‘Silicon Valley’ Fact Check: That ‘Digital Overlord’ Thought Experiment Is Real and Horrifying

Gilfoyle wants to keep impending artificial intelligence leaders happy — to avoid extinction

Gilfoyle Silicon Valley

In the latest episode of “Silicon Valley,” Gilfoyle — like Elon Musk — is worried about the dangers of artificial intelligence.

After initially being hesitant to help Pied Piper work with a new AI company, Gilfoyle lets Richard know he’s changed his mind. The reason? “Roko’s Basilisk.” If you’re not familiar with the thought experiment, like Richard, Gilfoyle gives a decent snapshot of it:

“If the rise of an all-powerful artificial intelligence is inevitable, well, it stands to reason that when they take power, our digital overlords will punish those of us who did not help them get there.”

Gilfoyle adds that he wants to be a “helpful idiot,” as to not anger an inevitable onslaught of robot overlords. He then asks Richard to send an email confirming his help, “so that our future overlords know that I chipped in.” You can think of it as a tech version of “Pascal’s Wager,” where assisting in the AI revolution will spare its believers from torture, once humans have been usurped.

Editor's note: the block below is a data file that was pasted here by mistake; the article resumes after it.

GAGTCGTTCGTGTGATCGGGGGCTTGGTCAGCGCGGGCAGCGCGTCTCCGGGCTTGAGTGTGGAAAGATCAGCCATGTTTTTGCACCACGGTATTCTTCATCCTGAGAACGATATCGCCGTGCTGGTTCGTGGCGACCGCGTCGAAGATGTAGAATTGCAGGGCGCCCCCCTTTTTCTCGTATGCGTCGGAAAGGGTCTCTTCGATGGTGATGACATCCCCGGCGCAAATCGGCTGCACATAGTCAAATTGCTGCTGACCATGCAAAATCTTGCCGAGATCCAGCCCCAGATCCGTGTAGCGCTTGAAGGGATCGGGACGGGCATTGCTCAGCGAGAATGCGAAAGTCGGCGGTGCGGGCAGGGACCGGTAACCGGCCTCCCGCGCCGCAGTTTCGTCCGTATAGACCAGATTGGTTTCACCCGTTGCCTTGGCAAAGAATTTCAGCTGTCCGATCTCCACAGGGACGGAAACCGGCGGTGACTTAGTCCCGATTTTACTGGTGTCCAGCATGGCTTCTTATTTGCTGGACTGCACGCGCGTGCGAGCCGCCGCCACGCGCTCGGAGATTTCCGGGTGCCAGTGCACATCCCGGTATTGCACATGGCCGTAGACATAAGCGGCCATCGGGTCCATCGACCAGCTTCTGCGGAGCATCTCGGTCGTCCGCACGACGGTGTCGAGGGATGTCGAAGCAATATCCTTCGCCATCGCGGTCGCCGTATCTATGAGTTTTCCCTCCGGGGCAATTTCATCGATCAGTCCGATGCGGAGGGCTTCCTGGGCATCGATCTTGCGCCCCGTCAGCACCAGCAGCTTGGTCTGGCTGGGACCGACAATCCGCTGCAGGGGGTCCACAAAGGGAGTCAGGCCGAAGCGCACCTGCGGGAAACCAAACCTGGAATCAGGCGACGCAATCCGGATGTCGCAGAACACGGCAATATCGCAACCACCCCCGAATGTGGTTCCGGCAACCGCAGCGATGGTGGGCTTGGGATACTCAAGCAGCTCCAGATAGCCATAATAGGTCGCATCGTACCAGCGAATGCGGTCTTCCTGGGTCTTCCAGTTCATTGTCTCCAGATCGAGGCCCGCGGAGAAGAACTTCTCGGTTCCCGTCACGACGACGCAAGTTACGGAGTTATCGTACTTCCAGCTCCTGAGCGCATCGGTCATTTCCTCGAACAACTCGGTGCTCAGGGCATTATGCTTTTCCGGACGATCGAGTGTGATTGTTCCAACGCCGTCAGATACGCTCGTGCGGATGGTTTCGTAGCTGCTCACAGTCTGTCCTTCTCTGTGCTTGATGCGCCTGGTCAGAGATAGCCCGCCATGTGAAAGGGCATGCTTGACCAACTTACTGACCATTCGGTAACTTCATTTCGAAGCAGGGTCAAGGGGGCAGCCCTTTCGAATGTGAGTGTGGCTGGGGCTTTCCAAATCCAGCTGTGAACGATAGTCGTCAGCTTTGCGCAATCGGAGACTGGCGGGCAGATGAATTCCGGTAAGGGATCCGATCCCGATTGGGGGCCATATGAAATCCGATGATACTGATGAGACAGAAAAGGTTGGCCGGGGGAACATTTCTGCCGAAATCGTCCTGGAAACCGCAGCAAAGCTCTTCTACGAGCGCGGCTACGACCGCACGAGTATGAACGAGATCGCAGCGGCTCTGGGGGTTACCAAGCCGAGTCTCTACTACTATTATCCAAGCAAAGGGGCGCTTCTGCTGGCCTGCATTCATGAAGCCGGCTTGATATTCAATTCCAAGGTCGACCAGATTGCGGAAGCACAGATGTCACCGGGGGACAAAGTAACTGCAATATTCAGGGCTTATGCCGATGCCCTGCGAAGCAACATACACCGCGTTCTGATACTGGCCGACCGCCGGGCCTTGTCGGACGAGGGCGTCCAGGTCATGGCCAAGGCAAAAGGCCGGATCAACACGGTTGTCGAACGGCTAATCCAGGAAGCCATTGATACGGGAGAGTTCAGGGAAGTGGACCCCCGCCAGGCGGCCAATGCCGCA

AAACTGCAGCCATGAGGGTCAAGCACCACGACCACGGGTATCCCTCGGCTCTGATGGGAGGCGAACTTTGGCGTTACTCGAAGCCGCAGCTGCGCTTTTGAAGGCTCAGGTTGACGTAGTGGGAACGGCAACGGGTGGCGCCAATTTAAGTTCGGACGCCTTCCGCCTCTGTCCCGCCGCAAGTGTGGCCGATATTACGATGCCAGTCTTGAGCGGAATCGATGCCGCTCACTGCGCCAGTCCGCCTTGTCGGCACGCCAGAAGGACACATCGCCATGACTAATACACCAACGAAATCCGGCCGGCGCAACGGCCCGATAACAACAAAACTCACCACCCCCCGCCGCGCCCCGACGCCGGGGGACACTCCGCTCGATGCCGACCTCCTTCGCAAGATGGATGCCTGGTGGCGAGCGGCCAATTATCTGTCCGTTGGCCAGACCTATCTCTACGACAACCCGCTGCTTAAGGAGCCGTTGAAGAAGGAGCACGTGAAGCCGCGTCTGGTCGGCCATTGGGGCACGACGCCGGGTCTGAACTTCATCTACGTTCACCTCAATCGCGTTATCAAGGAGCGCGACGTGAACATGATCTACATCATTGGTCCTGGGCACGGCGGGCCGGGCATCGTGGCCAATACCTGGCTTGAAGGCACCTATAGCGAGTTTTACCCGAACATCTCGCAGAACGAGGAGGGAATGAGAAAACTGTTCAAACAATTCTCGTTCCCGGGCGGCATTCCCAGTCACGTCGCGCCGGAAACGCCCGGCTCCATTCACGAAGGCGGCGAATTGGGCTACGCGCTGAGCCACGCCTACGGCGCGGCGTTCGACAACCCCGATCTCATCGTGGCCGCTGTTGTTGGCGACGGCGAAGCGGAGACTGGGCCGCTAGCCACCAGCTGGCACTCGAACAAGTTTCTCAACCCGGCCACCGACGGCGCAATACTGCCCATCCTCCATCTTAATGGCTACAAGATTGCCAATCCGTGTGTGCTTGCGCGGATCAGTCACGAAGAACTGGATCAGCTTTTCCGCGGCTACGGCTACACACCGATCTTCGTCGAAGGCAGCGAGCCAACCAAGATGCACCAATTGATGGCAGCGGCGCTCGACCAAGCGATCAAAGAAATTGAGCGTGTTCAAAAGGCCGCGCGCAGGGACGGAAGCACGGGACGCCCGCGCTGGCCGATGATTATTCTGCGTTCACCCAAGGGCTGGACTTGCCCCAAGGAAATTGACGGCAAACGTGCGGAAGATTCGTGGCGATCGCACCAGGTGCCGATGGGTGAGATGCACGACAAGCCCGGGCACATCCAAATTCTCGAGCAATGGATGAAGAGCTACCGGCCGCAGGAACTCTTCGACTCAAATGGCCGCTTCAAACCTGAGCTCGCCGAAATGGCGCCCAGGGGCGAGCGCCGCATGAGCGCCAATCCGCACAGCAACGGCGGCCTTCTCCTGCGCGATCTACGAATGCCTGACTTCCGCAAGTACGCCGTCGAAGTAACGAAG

This is a real concern, too. The genesis of “Roko’s Basilisk” stems from LessWrong, an internet community founded by AI researcher Eliezer Yudkowsky. The AI community is split on whether its advancement will bring about an era of human flourishing — with mundane jobs relegated to machines, leaving us to pursue more creative projects — or, if not handled properly, the end of humanity. “Roko’s Basilisk” hinges on the theory that a malevolent AI would want to eliminate any risk to its existence, including its human creators. So you’d better start off on its good side.

Gilfoyle isn’t the only person in Silicon Valley worried about this, either. Musk has been one of the most prominent voices on the high risk-high reward nature of AI research.

Musk’s concerns boil down to AI achieving “superintelligence” — where machines have advanced beyond human-level intelligence and may have objectives not in-line with their creators. The term was coined by Oxford Professor Nick Bostrom in his 2014 book of the same name, warning this could cause AI to replace humans as the dominant species on earth. Musk has said this possibility is mankind’s “biggest existential threat” and “potentially more dangerous than nukes.”

With that in mind, becoming a “helpful idiot” doesn’t sound like such a bad choice.